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6 Branding Ideas You Should Consider For Your Small Business

6 Branding Ideas You Should Consider For Your Small Business

If you’ve recently started your small business, branding is definitely top of the agenda for you. While branding requires you putting money out to get your business identified by potential customers, making a branding campaign that sticks also requires creativity.

The branding strategies that will make your small business shine can also be effectively be applied to a big business, but without the oversized cost. That said, these business branding ideas could be considered effective for any business size.

1. Become a Social Media Whizz

Pardot survey shows that at least, 80 percent of consumers would consider a product from a brand they follow on social media. This establishes social media as the leading destination for small businesses who are ready to establish their brand.

Having established the strength of social media on brands, building the required formula needed to set your small business as a leading authority figure in your niche is all that is required. Unlike traditional media that always require extensive training, you can easily become a social media pro by understanding the ropes of your target platform and sticking to them.

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2. Give Free Branded Shirts

This can be considered as branding on a budget.

For a small business that understands the real value in having its brand shown on T-Shirts, the expenses incurred during the printing and production stages would be seen as an investment well spent. Sujan Patel, a leading digital marketing expert shared in a case study that a T-Shirt giveaway campaign helped him make $980,000 (figures as at the time of writing this article).

3. Vehicle Wrap Marketing

This branding technique came into existence back in 1900, when Milton Hershey first tried it with his Lancaster PA brand. While the cost associated with vehicle wrapping can be huge, given the cost it takes to put a decent paint job with your brand on a vehicle, the result justifies the process.

Those in the business are even saying technology has helped to make the process more pocket-friendly on small business owners. According to Chris Burgess, founder and lead installer at ProWraps, Inc, “With vinyl sheets, car wrapping is now affordable and can be changed almost instantly to accommodate a new advertisement. Businesses that use our wrapping technology have reported increased brand gains.”

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According to a 2011 survey conducted by Ad Agency RYP & Becker Group (a follow up to 3M’s initial research on the subject), 97% of those surveyed recalled the ad while 98% thought they had a positive image of the brand as a result of the advertisement and 96% thought car wraps had more impact than billboards.

This survey result further strengthens the impact of car wrapping on branding for small businesses, and indeed any business size in general.

4. Sponsor Podcasts

With the guarantee, that podcast audience is always listening, scoring a low-fee advertising on a regular podcaster’s show with a loyal audience is a definite way to strengthen your small business’ brand. Podcast audiences are more likely to key into the message of the audio content and are more likely to remember a business that is mentioned in the podcast.

With the audience listening to podcasts while they work out, drive, travel in public transport and even when walking and running, hardly any form of advertising has personal penetration.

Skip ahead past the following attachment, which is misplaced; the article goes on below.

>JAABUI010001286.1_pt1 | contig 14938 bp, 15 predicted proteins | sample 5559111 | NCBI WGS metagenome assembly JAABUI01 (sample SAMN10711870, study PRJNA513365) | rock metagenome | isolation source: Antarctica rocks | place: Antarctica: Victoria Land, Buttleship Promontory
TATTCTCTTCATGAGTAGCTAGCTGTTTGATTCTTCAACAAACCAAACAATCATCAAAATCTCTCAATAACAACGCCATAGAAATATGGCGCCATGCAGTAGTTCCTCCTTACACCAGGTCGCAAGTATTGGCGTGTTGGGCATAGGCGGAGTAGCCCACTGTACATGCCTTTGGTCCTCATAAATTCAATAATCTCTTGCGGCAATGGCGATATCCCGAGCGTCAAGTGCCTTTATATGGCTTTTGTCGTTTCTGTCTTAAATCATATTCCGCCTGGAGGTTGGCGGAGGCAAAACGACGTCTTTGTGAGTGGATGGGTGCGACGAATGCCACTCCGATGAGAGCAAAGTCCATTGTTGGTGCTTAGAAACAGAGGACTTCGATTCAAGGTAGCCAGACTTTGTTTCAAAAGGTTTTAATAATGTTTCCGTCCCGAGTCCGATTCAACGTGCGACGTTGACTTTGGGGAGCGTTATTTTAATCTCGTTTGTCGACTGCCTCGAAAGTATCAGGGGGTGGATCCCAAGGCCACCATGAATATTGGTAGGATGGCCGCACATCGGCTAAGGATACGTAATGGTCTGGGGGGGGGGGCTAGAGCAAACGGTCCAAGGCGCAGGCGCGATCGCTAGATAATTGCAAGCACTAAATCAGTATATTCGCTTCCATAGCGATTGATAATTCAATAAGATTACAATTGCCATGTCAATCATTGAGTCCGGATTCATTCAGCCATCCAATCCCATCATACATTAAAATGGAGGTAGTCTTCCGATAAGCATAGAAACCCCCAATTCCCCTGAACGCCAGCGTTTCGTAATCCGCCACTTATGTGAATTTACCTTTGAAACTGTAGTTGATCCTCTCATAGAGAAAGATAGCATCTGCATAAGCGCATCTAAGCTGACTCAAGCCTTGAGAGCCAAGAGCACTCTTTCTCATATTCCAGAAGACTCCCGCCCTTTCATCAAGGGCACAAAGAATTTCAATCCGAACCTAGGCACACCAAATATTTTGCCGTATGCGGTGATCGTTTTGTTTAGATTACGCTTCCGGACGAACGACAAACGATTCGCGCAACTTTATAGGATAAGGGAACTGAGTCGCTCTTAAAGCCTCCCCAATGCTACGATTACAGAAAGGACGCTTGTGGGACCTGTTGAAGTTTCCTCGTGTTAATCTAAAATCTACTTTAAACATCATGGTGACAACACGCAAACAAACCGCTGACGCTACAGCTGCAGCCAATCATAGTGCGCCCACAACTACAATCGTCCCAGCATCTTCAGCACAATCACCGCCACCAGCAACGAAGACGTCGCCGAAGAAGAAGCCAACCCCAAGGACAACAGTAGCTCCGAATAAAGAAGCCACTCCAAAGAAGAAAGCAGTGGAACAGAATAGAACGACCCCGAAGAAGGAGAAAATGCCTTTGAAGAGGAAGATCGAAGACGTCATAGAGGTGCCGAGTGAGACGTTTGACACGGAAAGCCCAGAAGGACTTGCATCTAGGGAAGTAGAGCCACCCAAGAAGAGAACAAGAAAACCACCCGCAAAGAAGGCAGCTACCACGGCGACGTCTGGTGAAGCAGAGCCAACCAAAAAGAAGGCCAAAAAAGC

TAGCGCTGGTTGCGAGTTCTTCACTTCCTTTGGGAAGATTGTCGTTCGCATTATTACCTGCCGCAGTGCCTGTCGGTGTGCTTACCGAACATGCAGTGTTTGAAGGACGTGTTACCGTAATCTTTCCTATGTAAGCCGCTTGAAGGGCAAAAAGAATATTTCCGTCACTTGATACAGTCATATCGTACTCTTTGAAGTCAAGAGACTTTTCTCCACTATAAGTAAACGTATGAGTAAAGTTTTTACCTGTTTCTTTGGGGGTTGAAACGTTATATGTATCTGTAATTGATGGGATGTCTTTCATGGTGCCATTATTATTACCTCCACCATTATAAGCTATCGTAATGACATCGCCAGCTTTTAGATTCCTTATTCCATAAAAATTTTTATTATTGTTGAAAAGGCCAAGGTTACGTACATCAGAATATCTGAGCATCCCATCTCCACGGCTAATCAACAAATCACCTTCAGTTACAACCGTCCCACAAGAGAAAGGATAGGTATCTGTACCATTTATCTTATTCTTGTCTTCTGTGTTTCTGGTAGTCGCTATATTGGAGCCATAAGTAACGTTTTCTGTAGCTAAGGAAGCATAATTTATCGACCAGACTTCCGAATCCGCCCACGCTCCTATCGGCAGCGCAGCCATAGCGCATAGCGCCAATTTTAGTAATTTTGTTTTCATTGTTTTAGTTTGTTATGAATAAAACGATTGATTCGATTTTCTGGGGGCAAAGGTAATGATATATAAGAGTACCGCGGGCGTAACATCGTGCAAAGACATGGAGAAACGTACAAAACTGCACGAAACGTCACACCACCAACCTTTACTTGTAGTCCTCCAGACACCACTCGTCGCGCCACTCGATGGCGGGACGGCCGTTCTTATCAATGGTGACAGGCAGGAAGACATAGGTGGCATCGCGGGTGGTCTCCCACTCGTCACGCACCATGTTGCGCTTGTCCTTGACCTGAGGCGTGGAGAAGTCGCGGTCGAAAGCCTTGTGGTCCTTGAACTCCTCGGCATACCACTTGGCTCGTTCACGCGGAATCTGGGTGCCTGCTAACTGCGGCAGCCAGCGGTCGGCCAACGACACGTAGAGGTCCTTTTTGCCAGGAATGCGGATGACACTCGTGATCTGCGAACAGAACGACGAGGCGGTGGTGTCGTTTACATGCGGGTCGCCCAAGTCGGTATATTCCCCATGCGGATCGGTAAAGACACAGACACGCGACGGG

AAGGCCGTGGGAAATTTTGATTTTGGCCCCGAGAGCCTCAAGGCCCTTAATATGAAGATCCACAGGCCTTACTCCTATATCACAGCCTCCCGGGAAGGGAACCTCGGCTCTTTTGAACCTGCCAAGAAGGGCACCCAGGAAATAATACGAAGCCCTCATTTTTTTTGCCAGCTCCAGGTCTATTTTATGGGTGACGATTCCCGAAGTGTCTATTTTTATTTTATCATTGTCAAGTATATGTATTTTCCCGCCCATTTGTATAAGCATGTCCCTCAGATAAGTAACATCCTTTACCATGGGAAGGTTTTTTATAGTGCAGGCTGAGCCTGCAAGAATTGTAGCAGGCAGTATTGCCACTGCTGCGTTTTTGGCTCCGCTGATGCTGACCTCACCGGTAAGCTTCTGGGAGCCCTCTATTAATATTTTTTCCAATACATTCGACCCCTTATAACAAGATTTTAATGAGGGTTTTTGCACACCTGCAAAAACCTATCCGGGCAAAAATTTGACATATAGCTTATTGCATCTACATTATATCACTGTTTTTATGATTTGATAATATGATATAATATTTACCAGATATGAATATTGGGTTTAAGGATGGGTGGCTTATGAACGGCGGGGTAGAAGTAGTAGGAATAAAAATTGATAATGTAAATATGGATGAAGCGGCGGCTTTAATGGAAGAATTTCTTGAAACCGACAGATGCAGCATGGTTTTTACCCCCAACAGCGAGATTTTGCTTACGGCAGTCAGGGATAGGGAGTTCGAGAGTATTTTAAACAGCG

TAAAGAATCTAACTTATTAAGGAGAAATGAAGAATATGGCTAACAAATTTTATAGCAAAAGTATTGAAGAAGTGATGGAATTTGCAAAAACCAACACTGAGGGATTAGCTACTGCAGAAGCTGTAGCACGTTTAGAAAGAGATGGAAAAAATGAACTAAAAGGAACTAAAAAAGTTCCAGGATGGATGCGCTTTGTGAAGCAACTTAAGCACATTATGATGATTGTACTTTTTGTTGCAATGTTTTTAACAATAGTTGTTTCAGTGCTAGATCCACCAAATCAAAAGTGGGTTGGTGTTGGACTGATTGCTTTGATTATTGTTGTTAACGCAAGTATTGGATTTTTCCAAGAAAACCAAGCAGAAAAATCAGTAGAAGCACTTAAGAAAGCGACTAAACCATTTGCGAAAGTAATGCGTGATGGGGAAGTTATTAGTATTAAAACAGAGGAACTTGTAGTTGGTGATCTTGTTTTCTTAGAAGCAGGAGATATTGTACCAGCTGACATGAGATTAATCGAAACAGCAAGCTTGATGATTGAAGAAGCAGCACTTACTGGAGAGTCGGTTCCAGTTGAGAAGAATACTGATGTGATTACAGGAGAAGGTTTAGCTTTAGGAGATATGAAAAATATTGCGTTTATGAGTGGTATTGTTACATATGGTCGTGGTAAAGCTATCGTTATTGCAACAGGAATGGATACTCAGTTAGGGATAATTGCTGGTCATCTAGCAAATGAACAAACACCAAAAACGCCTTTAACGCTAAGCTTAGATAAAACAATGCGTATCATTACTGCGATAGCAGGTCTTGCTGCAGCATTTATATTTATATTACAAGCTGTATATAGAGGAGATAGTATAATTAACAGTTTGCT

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5. Partner on Fundraisers

Another powerful branding tool a small business can tap into is by hosting fundraisers. Hosting a fundraiser in support of a well-known movement in your immediate market can help locals quickly form a good impression of your brand.

This strategy may not require you to put much money on the table. Your role could just be as simple as bringing the people that would be donating the money together. Partnering on fundraisers will not only help your draw attention to your business when invitees attend, you will also be forming goodwill within your immediate area.

6. Exhibit at a Trade Show

Twitter took off from a trade fair.

Powerful things can happen when you put your small business offering on display where other startup founders and small business owners are looking to meet like-minded folks. By exhibiting your small business at a trade show, you’re securing a recognizable brand positioning that could translate into greater opportunities in the future.

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A great example is how Twitter’s exhibit at SXSW led to them finally getting on Oprah Show and instantly becoming a sensation almost overnight. You can’t call Twitter a small business anymore!

Featured photo credit: nebula.wsimg.com via nebula.wsimg.com

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Last Updated on March 29, 2021

5 Types of Horrible Bosses and How to Beat Them All

5 Types of Horrible Bosses and How to Beat Them All

When I left university I took a job immediately, I had been lucky as I had spent a year earning almost nothing as an intern so I was offered a role. On my first day I found that I had not been allocated a desk, there was no one to greet me so I was left for some hours ignored. I happened to snipe about this to another employee at the coffee machine two things happened. The first was that the person I had complained to was my new manager’s wife, and the second was, in his own words, ‘that he would come down on me like a ton of bricks if I crossed him…’

What a great start to a job! I had moved to a new city, and had been at work for less than a morning when I had my first run in with the first style of bad manager. I didn’t stay long enough to find out what Mr Agressive would do next. Bad managers are a major issue. Research from Approved Index shows that more than four in ten employees (42%) state that they have previously quit a job because of a bad manager.